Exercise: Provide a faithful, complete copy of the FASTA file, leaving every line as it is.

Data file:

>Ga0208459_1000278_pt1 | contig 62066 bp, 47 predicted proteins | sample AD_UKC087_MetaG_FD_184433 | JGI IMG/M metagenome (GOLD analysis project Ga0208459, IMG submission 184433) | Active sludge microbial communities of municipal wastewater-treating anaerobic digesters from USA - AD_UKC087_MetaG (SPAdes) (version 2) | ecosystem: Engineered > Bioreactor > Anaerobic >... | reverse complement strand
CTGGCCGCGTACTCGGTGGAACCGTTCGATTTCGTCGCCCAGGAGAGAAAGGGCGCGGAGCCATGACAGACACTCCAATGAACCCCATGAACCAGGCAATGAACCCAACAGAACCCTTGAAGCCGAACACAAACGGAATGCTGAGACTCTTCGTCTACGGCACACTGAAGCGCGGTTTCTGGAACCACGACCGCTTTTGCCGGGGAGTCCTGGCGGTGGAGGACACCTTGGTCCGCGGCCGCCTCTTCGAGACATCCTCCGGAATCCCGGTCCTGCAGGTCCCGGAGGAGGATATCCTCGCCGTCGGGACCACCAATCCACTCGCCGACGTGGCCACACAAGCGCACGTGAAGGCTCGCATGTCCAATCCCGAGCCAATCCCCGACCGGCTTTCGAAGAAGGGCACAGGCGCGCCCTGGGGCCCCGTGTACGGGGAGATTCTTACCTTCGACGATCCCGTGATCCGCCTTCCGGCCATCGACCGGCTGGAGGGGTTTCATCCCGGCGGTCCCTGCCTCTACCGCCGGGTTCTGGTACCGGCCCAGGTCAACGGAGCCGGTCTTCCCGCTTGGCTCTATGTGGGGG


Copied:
>Ga0208459_1000278_pt1 | contig 62066 bp, 47 predicted proteins | sample AD_UKC087_MetaG_FD_184433 | JGI IMG/M metagenome (GOLD analysis project Ga0208459, IMG submission 184433) | Active sludge microbial communities of municipal wastewater-treating anaerobic digesters from USA - AD_UKC087_MetaG (SPAdes) (version 2) | ecosystem: Engineered > Bioreactor > Anaerobic >... | reverse complement strand
CTGGCCGCGTACTCGGTGGAACCGTTCGATTTCGTCGCCCAGGAGAGAAAGGGCGCGGAGCCATGACAGACACTCCAATGAACCCCATGAACCAGGCAATGAACCCAACAGAACCCTTGAAGCCGAACACAAACGGAATGCTGAGACTCTTCGTCTACGGCACACTGAAGCGCGGTTTCTGGAACCACGACCGCTTTTGCCGGGGAGTCCTGGCGGTGGAGGACACCTTGGTCCGCGGCCGCCTCTTCGAGACATCCTCCGGAATCCCGGTCCTGCAGGTCCCGGAGGAGGATATCCTCGCCGTCGGGACCACCAATCCACTCGCCGACGTGGCCACACAAGCGCACGTGAAGGCTCGCATGTCCAATCCCGAGCCAATCCCCGACCGGCTTTCGAAGAAGGGCACAGGCGCGCCCTGGGGCCCCGTGTACGGGGAGATTCTTACCTTCGACGATCCCGTGATCCGCCTTCCGGCCATCGACCGGCTGGAGGGGTTTCATCCCGGCGGTCCCTGCCTCTACCGCCGGGTTCTGGTACCGGCCCAGGTCAACGGAGCCGGTCTTCCCGCTTGGCTCTATGTGGGGG